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The wheels on the bus go... well, nowhere

A little while ago in Boston, there was a notion of putting GPS locators on school buses. The idea was to make sure buses are where they're supposed to be, and also give parents the reassurance that the city knew where their children were at all times.

Naturally, the bus drivers' union objected. They said it was an unreasonable level of supervision, that it was overly intrusive, that it was intolerable. And since a majority of the bus drivers are black, it was racist to boot.

Well, the Boston Herald (Beantown's scrappy tabloid that's the alternative to the New York Times-owned Boston Globe) figured they'd do a little old fashioned gumshoeing. They followed around several buses over several days, and documented the results in pictures. They found buses parked for hours on end, drivers chatting in parking lots, drivers shopping, drivers driving around aimlessly, and in two memorable cases, sleeping on the bus.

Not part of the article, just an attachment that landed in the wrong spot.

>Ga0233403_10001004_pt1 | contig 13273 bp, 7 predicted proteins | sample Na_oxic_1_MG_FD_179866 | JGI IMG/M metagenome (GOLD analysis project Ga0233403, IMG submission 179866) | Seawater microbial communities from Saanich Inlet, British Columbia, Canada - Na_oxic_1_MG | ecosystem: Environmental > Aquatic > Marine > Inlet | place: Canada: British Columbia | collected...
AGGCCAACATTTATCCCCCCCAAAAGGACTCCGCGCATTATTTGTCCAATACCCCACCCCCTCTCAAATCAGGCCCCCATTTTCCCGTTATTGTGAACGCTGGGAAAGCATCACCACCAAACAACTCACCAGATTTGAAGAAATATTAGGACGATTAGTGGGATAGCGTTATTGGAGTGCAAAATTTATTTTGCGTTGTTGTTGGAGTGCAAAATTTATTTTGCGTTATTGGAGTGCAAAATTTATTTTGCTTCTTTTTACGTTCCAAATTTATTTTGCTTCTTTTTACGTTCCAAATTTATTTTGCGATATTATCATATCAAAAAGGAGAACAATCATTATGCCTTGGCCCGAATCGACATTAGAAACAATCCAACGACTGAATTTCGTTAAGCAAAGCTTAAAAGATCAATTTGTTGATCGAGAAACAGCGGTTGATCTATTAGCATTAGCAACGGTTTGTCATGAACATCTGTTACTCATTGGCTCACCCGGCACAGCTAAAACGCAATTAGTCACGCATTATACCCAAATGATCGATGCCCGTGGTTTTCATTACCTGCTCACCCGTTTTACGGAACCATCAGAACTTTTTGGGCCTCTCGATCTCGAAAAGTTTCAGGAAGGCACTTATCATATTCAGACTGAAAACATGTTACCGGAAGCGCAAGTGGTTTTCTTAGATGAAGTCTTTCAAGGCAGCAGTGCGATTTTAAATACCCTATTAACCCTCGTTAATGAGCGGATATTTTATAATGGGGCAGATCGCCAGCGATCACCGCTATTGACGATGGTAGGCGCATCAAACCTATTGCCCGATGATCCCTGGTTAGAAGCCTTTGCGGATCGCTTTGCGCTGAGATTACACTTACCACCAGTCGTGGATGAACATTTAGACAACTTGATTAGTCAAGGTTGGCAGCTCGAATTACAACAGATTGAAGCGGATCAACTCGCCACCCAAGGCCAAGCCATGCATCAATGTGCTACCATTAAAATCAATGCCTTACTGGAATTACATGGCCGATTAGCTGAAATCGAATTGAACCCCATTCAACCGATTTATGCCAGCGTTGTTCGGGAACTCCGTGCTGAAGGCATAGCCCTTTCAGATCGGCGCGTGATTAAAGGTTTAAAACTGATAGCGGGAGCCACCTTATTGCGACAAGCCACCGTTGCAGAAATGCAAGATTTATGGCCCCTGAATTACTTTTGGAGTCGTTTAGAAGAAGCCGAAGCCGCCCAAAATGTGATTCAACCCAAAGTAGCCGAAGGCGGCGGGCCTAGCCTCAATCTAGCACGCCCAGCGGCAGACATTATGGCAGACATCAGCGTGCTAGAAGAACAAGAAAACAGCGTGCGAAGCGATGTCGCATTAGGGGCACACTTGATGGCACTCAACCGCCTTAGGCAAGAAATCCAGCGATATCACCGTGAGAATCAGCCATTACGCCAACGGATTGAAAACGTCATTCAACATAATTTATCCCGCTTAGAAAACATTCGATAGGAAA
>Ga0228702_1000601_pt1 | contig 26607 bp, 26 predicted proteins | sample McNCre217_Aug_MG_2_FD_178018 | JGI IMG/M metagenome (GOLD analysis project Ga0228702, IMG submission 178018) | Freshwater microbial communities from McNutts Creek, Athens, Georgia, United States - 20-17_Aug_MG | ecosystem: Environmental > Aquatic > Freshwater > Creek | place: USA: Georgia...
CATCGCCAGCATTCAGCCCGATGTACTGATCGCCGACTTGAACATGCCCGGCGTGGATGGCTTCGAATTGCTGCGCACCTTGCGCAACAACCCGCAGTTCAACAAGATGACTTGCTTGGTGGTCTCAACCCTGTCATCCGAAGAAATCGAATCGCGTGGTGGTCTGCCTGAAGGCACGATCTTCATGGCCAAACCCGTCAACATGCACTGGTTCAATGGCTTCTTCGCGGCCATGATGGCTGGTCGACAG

That's your tax dollars at work, folks...


UPDATE: Charlie on the Pennysyvania Turnpike has been following this story both longer and better than I have. Go see him for the full poop on this one.


Listed below are links to weblogs that reference The wheels on the bus go... well, nowhere:

» Nobody asked me, but... linked with GPS=Racism, redux

» dustbury.com linked with Monday, Monday

» The Cassandra Page linked with School bus threat, gps and unions

Comments (13)

As I figured; the unions w... (Below threshold)

As I figured; the unions were afraid of people actually knowing where the drivers were at any given moment.

About 10-12 years ago I worked as a VAR selling financial software to the United Nations Peace Keeping Operations Division (POD). They had taken quite a sum of money to install new security on the premises, including smart-card IDs. When it became apparent to the delegates and staff that there would be a record of their comings and goings though the gates (and thus how long they remained, etc.), an uproar side-tracked that portion of the security.